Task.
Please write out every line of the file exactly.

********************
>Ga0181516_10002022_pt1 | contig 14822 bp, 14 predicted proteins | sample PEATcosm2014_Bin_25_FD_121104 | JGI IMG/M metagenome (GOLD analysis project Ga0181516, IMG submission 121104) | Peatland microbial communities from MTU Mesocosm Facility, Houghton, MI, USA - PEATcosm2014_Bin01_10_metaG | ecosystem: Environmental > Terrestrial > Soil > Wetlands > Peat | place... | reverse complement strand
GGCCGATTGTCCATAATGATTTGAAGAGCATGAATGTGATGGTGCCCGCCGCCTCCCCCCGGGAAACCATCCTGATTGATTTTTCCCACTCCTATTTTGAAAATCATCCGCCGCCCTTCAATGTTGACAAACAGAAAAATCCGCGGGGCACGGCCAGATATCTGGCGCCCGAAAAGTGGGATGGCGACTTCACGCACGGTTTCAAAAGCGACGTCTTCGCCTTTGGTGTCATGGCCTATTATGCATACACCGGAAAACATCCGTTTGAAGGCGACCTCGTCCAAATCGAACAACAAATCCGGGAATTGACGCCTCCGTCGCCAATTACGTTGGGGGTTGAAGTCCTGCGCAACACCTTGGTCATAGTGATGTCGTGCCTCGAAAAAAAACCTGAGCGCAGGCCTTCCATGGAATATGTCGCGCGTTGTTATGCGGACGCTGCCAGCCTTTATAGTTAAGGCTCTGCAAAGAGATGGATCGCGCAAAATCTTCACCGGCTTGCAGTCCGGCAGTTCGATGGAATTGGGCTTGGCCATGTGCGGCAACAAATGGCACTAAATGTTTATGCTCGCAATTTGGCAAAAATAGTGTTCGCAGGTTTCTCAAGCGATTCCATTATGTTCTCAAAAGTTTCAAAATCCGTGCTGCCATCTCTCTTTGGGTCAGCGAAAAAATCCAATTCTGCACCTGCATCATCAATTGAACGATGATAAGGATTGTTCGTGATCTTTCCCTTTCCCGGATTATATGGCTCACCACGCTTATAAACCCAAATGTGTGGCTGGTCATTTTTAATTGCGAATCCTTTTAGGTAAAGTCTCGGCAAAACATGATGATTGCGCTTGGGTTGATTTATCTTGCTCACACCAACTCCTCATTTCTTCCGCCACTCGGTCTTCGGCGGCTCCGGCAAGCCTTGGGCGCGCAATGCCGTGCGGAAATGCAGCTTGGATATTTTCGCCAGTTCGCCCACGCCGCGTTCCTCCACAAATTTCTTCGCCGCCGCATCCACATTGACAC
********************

>Ga0181516_10002022_pt1 | contig 14822 bp, 14 predicted proteins | sample PEATcosm2014_Bin_25_FD_121104 | JGI IMG/M metagenome (GOLD analysis project Ga0181516, IMG submission 121104) | Peatland microbial communities from MTU Mesocosm Facility, Houghton, MI, USA - PEATcosm2014_Bin01_10_metaG | ecosystem: Environmental > Terrestrial > Soil > Wetlands > Peat | place... | reverse complement strand
GGCCGATTGTCCATAATGATTTGAAGAGCATGAATGTGATGGTGCCCGCCGCCTCCCCCCGGGAAACCATCCTGATTGATTTTTCCCACTCCTATTTTGAAAATCATCCGCCGCCCTTCAATGTTGACAAACAGAAAAATCCGCGGGGCACGGCCAGATATCTGGCGCCCGAAAAGTGGGATGGCGACTTCACGCACGGTTTCAAAAGCGACGTCTTCGCCTTTGGTGTCATGGCCTATTATGCATACACCGGAAAACATCCGTTTGAAGGCGACCTCGTCCAAATCGAACAACAAATCCGGGAATTGACGCCTCCGTCGCCAATTACGTTGGGGGTTGAAGTCCTGCGCAACACCTTGGTCATAGTGATGTCGTGCCTCGAAAAAAAACCTGAGCGCAGGCCTTCCATGGAATATGTCGCGCGTTGTTATGCGGACGCTGCCAGCCTTTATAGTTAAGGCTCTGCAAAGAGATGGATCGCGCAAAATCTTCACCGGCTTGCAGTCCGGCAGTTCGATGGAATTGGGCTTGGCCATGTGCGGCAACAAATGGCACTAAATGTTTATGCTCGCAATTTGGCAAAAATAGTGTTCGCAGGTTTCTCAAGCGATTCCATTATGTTCTCAAAAGTTTCAAAATCCGTGCTGCCATCTCTCTTTGGGTCAGCGAAAAAATCCAATTCTGCACCTGCATCATCAATTGAACGATGATAAGGATTGTTCGTGATCTTTCCCTTTCCCGGATTATATGGCTCACCACGCTTATAAACCCAAATGTGTGGCTGGTCATTTTTAATTGCGAATCCTTTTAGGTAAAGTCTCGGCAAAACATGATGATTGCGCTTGGGTTGATTTATCTTGCTCACACCAACTCCTCATTTCTTCCGCCACTCGGTCTTCGGCGGCTCCGGCAAGCCTTGGGCGCGCAATGCCGTGCGGAAATGCAGCTTGGATATTTTCGCCAGTTCGCCCACGCCGCGTTCCTCCACAAATTTCTTCGCCGCCGCATCCACATTGACAC